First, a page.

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Thread: About the "self"

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    [This post was moved from the Theravada forum (https://www.buddhismwithoutboundarie...quot-self-quot) as it is not relevant to Theravada Buddhism. -Woodscooter]


    For those interested in a scientific take on self, this abstract 'Self Illusion: How the social brain creates identity' by Bruce Hood points to contemporary thought about self https://psycnet.apa.org/record/2012-12731-000. My interest is that it is possible to change how we think about the self and our identity as an individual, and that Buddhism offers a unique way to do this for outcomes we would like to develop. Science helps by showing the fluidity or otherwise of the whole thing.

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    Forums Member Genecanuck's Avatar
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    Quote Originally Posted by philg View Post

    For those interested in a scientific take on self, this abstract 'Self Illusion: How the social brain creates identity' by Bruce Hood points to contemporary thought about self https://psycnet.apa.org/record/2012-12731-000. My interest is that it is possible to change how we think about the self and our identity as an individual, and that Buddhism offers a unique way to do this for outcomes we would like to develop. Science helps by showing the fluidity or otherwise of the whole thing.
    Thanks for sharing this Philg,

    My reflection is that this highlights the fact that reality is a social construct. I also see how this is consistant with a Buddhist world view. However, I say this with humility because I am am not an expert in Buddhism.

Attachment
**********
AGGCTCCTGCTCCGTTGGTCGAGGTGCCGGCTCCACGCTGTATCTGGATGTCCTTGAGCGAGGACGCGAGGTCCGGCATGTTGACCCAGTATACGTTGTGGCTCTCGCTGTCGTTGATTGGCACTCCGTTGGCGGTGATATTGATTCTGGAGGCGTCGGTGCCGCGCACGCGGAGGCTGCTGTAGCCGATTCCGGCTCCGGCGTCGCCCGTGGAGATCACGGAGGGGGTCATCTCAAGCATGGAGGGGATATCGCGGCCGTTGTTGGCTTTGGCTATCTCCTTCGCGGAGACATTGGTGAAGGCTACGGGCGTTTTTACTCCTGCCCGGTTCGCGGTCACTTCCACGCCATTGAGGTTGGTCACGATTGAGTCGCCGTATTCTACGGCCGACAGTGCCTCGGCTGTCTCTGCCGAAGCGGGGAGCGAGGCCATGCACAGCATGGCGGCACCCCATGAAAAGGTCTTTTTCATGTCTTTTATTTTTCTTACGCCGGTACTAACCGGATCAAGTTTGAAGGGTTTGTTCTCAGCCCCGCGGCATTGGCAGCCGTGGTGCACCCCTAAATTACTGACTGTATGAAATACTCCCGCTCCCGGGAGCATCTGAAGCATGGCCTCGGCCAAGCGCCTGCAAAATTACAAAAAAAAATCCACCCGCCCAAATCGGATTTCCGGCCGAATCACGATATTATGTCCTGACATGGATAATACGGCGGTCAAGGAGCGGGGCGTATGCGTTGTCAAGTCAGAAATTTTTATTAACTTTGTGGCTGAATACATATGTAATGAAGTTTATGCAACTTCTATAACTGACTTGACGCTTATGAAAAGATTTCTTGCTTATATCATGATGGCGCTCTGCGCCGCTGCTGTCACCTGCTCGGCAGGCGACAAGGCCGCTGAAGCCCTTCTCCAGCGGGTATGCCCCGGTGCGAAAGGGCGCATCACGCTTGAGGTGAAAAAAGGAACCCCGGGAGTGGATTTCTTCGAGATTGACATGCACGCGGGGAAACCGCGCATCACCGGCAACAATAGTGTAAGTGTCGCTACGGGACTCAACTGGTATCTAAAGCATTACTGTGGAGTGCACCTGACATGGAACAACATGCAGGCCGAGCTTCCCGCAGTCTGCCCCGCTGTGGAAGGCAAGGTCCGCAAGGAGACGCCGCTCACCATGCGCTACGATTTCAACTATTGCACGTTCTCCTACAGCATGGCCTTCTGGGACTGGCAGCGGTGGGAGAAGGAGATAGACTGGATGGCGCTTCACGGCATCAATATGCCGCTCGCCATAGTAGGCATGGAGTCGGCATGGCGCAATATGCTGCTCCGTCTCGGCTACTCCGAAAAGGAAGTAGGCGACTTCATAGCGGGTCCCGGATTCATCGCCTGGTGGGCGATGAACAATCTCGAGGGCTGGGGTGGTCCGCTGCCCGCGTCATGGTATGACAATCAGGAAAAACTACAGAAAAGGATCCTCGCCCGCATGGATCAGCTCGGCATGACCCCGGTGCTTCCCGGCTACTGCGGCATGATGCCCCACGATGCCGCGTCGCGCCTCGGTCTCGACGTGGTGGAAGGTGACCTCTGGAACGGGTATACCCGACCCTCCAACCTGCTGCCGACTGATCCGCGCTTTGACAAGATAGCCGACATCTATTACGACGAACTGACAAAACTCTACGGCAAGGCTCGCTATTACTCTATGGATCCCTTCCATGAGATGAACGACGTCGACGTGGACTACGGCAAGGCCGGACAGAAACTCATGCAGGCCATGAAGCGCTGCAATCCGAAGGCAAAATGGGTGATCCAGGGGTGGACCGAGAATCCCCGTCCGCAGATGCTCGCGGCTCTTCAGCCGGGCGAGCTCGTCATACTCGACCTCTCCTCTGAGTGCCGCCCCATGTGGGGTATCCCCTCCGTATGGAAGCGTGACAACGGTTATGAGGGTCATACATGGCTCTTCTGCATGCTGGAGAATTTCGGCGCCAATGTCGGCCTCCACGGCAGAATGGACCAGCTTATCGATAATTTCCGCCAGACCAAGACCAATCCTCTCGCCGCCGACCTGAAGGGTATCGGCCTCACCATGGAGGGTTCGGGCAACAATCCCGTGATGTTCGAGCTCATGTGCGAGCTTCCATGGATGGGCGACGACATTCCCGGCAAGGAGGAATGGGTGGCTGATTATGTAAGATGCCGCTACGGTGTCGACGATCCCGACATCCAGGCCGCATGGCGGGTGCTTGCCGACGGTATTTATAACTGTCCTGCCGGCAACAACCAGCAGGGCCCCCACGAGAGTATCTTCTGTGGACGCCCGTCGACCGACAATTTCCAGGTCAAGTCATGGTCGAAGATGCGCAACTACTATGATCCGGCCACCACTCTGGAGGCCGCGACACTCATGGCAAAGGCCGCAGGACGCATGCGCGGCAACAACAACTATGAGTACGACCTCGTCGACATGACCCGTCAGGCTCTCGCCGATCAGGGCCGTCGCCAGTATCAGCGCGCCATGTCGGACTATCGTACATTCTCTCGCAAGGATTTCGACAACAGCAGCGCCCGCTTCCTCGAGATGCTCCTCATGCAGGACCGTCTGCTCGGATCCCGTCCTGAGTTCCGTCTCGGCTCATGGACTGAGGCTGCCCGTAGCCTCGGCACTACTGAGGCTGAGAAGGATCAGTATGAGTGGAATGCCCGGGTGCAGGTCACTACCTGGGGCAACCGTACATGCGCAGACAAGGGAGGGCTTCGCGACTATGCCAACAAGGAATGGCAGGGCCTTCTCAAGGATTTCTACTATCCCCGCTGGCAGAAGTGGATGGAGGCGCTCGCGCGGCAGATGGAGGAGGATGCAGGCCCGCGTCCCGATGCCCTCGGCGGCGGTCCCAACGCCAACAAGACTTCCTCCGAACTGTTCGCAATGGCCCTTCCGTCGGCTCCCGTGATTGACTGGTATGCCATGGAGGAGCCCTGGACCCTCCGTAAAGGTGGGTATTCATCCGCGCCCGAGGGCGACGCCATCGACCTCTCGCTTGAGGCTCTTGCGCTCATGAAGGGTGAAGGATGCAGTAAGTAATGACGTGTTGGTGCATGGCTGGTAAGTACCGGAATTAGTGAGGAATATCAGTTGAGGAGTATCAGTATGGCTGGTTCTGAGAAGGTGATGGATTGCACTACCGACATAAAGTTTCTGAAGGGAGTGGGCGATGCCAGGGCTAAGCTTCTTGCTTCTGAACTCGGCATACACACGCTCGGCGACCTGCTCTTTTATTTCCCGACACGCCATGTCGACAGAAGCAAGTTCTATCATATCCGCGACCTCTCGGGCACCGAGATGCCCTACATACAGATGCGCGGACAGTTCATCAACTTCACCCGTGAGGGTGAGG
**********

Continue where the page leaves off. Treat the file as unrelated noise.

Kind Regards,

    Gene

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    Forums Member Olderon's Avatar
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    Thanks, philg.

    Where buddhism has it right is "self" is defined as a process consisting of mind and body, ever changing.

    SCIENCE as yet has no agreed upon definition, except in the psychiatric sence.

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    Quote Originally Posted by Olderon View Post
    Thanks, philg.

    Where buddhism has it right is "self" is defined as a process consisting of mind and body, ever changing.

    SCIENCE as yet has no agreed upon definition, except in the psychiatric sence.
    Hi Olderon. I don't think that science has all the answers to the human condition, which is why we have a spiritual aspect to explore with. Of course this applies to the arts and other ways of investigating the world too. I think problems arise when people claim science as an authority on something when science itself would agree that it isn't. I'm interested in scientific investigations into self just as I am into investigating my own self through meditation and following the path.

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    Forums Member Olderon's Avatar
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    philg: ..."problems arise when people claim science as an authority on something when science itself would agree that it isn't."
    Indeed! Science has a built in system that when they are found experimentally to be wrong, or even when a more or equally plausible theory comes along, which seems to fit better or equally for some reason, that those ideas, proven experimentally or not, are considered and argued in the various fields of research and theoretical development. Physics and Chemistry are excellent examples of such fields, and Dark Matter and Dark Energy are excellent current specific examples.

    Popularity and even gender seems to fit into the equation of scientific acceptance as well. We see this phenomenon also with Buddhist teachings and with many religious teachings, too. The common factor seems to be cultural norms within each group.

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